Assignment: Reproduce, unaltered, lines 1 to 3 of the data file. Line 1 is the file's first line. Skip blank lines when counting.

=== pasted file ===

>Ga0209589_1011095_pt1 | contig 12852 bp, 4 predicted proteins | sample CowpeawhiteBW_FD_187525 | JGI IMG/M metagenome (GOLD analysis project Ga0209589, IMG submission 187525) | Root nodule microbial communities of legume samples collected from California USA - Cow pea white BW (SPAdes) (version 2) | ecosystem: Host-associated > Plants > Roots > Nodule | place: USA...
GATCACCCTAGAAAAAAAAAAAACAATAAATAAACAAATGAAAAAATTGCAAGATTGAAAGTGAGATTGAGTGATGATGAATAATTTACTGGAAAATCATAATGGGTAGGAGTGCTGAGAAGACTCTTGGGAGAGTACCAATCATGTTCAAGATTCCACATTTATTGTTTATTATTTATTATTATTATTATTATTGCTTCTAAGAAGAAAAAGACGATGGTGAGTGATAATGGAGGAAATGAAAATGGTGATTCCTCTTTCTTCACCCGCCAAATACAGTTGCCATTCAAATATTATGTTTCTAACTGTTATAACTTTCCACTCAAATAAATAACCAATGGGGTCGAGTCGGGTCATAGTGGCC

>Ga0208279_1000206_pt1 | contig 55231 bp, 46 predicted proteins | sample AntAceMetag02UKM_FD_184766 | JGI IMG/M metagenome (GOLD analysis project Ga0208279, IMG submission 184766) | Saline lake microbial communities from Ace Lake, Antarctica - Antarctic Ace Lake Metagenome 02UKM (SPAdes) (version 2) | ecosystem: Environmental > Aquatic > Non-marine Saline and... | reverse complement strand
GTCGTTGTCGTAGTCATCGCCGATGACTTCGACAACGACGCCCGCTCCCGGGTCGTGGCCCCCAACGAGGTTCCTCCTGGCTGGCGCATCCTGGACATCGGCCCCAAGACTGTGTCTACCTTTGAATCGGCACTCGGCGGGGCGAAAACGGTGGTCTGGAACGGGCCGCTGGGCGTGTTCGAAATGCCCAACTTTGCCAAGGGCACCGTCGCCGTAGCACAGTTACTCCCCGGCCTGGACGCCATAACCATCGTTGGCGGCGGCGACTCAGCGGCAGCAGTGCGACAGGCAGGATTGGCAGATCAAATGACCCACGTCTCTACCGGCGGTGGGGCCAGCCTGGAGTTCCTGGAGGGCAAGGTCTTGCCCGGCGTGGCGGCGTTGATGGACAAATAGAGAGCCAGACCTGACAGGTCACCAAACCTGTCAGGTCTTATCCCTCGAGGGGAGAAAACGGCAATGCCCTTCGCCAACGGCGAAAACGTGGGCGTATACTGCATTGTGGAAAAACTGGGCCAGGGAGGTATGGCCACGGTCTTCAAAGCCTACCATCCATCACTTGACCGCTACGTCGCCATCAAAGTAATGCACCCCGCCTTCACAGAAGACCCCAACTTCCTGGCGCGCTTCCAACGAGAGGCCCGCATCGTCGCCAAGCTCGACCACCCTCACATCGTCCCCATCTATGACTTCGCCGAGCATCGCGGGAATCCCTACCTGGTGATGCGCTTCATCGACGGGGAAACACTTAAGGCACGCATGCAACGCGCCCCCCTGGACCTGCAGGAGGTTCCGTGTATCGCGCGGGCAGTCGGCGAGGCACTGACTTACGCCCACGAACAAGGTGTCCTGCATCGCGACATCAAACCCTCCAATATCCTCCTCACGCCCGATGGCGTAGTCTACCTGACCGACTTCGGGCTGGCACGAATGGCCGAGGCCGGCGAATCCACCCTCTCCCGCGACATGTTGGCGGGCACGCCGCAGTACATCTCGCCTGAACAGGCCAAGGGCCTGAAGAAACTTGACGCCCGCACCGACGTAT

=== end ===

>Ga0209589_1011095_pt1 | contig 12852 bp, 4 predicted proteins | sample CowpeawhiteBW_FD_187525 | JGI IMG/M metagenome (GOLD analysis project Ga0209589, IMG submission 187525) | Root nodule microbial communities of legume samples collected from California USA - Cow pea white BW (SPAdes) (version 2) | ecosystem: Host-associated > Plants > Roots > Nodule | place: USA...
GATCACCCTAGAAAAAAAAAAAACAATAAATAAACAAATGAAAAAATTGCAAGATTGAAAGTGAGATTGAGTGATGATGAATAATTTACTGGAAAATCATAATGGGTAGGAGTGCTGAGAAGACTCTTGGGAGAGTACCAATCATGTTCAAGATTCCACATTTATTGTTTATTATTTATTATTATTATTATTATTGCTTCTAAGAAGAAAAAGACGATGGTGAGTGATAATGGAGGAAATGAAAATGGTGATTCCTCTTTCTTCACCCGCCAAATACAGTTGCCATTCAAATATTATGTTTCTAACTGTTATAACTTTCCACTCAAATAAATAACCAATGGGGTCGAGTCGGGTCATAGTGGCC

>Ga0208279_1000206_pt1 | contig 55231 bp, 46 predicted proteins | sample AntAceMetag02UKM_FD_184766 | JGI IMG/M metagenome (GOLD analysis project Ga0208279, IMG submission 184766) | Saline lake microbial communities from Ace Lake, Antarctica - Antarctic Ace Lake Metagenome 02UKM (SPAdes) (version 2) | ecosystem: Environmental > Aquatic > Non-marine Saline and... | reverse complement strand